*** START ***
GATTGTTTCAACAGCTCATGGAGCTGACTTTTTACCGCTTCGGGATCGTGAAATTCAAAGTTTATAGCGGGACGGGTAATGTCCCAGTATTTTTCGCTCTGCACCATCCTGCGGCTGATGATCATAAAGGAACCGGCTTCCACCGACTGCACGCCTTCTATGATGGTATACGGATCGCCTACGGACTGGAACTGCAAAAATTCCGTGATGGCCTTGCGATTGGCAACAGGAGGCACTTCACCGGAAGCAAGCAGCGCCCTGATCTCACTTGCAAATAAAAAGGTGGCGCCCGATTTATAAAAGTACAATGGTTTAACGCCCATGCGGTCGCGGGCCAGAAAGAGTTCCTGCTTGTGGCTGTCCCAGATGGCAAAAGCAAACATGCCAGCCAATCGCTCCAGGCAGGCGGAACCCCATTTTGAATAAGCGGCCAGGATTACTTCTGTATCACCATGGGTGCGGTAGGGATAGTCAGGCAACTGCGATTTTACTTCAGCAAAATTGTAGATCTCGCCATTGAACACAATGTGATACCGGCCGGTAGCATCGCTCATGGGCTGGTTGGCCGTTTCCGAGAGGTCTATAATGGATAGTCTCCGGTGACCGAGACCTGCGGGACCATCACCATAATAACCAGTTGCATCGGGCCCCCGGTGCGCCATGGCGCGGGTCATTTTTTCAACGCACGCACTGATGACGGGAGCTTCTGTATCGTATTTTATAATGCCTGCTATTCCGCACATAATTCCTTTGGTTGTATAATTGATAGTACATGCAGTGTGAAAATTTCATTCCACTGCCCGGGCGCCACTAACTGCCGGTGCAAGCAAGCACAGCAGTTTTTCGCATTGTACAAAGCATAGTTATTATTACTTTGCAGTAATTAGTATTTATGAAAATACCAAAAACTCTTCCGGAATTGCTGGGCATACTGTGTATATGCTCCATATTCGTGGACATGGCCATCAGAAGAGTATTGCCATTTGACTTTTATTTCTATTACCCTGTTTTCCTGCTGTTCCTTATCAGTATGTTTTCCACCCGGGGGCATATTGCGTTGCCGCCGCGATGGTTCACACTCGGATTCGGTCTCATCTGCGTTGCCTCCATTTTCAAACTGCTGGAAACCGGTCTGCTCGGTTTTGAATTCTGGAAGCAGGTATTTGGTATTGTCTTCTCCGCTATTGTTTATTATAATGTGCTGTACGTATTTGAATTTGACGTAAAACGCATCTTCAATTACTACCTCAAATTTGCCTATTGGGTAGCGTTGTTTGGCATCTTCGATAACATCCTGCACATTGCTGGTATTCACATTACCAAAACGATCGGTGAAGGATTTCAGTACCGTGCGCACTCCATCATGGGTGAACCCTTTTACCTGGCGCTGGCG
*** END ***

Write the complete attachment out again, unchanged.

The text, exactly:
GATTGTTTCAACAGCTCATGGAGCTGACTTTTTACCGCTTCGGGATCGTGAAATTCAAAGTTTATAGCGGGACGGGTAATGTCCCAGTATTTTTCGCTCTGCACCATCCTGCGGCTGATGATCATAAAGGAACCGGCTTCCACCGACTGCACGCCTTCTATGATGGTATACGGATCGCCTACGGACTGGAACTGCAAAAATTCCGTGATGGCCTTGCGATTGGCAACAGGAGGCACTTCACCGGAAGCAAGCAGCGCCCTGATCTCACTTGCAAATAAAAAGGTGGCGCCCGATTTATAAAAGTACAATGGTTTAACGCCCATGCGGTCGCGGGCCAGAAAGAGTTCCTGCTTGTGGCTGTCCCAGATGGCAAAAGCAAACATGCCAGCCAATCGCTCCAGGCAGGCGGAACCCCATTTTGAATAAGCGGCCAGGATTACTTCTGTATCACCATGGGTGCGGTAGGGATAGTCAGGCAACTGCGATTTTACTTCAGCAAAATTGTAGATCTCGCCATTGAACACAATGTGATACCGGCCGGTAGCATCGCTCATGGGCTGGTTGGCCGTTTCCGAGAGGTCTATAATGGATAGTCTCCGGTGACCGAGACCTGCGGGACCATCACCATAATAACCAGTTGCATCGGGCCCCCGGTGCGCCATGGCGCGGGTCATTTTTTCAACGCACGCACTGATGACGGGAGCTTCTGTATCGTATTTTATAATGCCTGCTATTCCGCACATAATTCCTTTGGTTGTATAATTGATAGTACATGCAGTGTGAAAATTTCATTCCACTGCCCGGGCGCCACTAACTGCCGGTGCAAGCAAGCACAGCAGTTTTTCGCATTGTACAAAGCATAGTTATTATTACTTTGCAGTAATTAGTATTTATGAAAATACCAAAAACTCTTCCGGAATTGCTGGGCATACTGTGTATATGCTCCATATTCGTGGACATGGCCATCAGAAGAGTATTGCCATTTGACTTTTATTTCTATTACCCTGTTTTCCTGCTGTTCCTTATCAGTATGTTTTCCACCCGGGGGCATATTGCGTTGCCGCCGCGATGGTTCACACTCGGATTCGGTCTCATCTGCGTTGCCTCCATTTTCAAACTGCTGGAAACCGGTCTGCTCGGTTTTGAATTCTGGAAGCAGGTATTTGGTATTGTCTTCTCCGCTATTGTTTATTATAATGTGCTGTACGTATTTGAATTTGACGTAAAACGCATCTTCAATTACTACCTCAAATTTGCCTATTGGGTAGCGTTGTTTGGCATCTTCGATAACATCCTGCACATTGCTGGTATTCACATTACCAAAACGATCGGTGAAGGATTTCAGTACCGTGCGCACTCCATCATGGGTGAACCCTTTTACCTGGCGCTGGCG